A U.S. Army veteran who lost a leg and suffered severe brain damage when a routine surgical procedure at the John Cochran VA Medical Center, in St. Louis, Mo., went wrong has been awarded $8.3 million in a medical negligence lawsuit.
Postal worker Dirk Askew had a cardiac stent inserted at the veterans’ hospital in February 2009 after complaining of chest pain. Askew, then 43, returned one week later after developing an infected artery in his right leg, which was later amputated. His lawyers said surgeons improperly used infected tissue to repair the damage and waited too long before performing corrective surgery. Significant blood loss then led to his brain injury.
The father of three is now paralyzed and mostly unable to communicate.
The St. Louis Post-Dispatch reported Wednesday that the settlement will pay $6.8 million to Askew and $1.5 million to his wife. U.S. District Judge Henry Autrey ordered the payment Monday following a two-day trial last month.
“`She did quite a good job of raising her kids. She is now raising a child, who is her husband, who will never grow up,” said David Damick, attorney for the Askews. “Sometimes he is very depressed when he realizes what he can’t do.”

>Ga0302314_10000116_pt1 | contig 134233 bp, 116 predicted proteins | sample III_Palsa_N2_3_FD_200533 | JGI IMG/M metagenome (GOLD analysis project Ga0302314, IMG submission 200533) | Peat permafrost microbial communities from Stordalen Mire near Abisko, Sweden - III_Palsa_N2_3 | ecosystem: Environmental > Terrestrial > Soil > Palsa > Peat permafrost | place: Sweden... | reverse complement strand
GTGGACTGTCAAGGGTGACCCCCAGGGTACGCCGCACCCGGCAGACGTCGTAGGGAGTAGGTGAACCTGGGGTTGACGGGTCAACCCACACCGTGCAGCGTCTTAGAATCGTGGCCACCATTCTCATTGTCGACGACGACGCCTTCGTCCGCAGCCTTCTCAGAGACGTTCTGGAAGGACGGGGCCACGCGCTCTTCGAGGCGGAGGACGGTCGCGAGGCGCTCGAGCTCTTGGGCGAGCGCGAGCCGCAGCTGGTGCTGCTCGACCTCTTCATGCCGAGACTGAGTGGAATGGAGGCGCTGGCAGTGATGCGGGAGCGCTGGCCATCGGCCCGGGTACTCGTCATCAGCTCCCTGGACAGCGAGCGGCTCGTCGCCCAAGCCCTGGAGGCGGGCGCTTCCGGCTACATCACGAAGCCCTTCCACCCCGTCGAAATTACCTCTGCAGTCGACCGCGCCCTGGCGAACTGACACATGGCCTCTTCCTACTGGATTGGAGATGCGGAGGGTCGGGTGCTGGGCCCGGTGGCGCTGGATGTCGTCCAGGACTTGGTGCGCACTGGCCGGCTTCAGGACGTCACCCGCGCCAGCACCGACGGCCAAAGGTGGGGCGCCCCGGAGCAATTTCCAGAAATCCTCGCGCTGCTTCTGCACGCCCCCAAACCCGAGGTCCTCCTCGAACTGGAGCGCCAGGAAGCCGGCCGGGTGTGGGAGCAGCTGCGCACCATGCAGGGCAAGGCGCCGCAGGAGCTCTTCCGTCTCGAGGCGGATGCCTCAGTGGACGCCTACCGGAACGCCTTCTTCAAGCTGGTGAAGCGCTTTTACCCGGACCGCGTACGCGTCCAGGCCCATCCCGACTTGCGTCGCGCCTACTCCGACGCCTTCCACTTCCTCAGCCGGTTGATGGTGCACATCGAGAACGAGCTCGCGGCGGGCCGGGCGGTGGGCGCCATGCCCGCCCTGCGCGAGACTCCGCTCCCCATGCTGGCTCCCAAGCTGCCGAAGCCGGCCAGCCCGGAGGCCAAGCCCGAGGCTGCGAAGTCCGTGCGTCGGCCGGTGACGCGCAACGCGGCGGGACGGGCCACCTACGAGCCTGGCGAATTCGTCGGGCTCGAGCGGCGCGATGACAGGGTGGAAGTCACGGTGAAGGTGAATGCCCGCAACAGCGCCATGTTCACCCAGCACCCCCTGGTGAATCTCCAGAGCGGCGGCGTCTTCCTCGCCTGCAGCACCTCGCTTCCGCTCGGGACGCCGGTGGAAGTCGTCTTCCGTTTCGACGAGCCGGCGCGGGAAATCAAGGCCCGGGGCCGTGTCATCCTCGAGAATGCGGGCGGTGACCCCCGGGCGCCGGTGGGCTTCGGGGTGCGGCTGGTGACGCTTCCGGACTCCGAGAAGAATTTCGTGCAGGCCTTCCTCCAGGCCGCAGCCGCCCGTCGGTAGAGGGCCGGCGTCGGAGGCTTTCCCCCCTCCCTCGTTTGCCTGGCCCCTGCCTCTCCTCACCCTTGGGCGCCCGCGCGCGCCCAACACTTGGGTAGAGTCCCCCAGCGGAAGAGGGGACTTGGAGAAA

Damick said the Askews hope to move from their south St. Louis house they share with their daughter’s family into a more wheelchair-accessible home.
The lead attorney representing the medical center, Nicholas Llewellyn of the U.S. attorney’s office, declined to comment.
The case marks the latest negligence claim at John Cochran VA Medical Center after years of problems.
A Florida man sued the hospital in February over what he called months of unnecessary radiation and chemotherapy treatments after being misdiagnosed with lymphoma.
The hospital shut down its operating rooms in February 2011 after rust stains were found on surgical equipment. The rooms reopened after a month of cleaning and replacement of faulty equipment. The hospital has since hired additional nurses and other staff and opened a $7 million sterilization center.
A nurse in Cochran’s intensive care unit was banned from treating patients after injecting one patient with a potentially lethal dose of the painkiller fentanyl and other “egregious acts resulting in death or near death of patients” in 2010, according to a report from the VA Office of Inspector General.
Another investigation into the 2010 death of a 58-year-old man found that a nurse did not recognize or report that the man receiving kidney dialysis had become unresponsive during a five-hour treatment session.
And more than 1,800 veterans were notified in 2010 that they might have been exposed to HIV, hepatitis or other viruses because of inadequate sterilization procedures in the center’s dental clinic. No illnesses were linked to the potential exposure.
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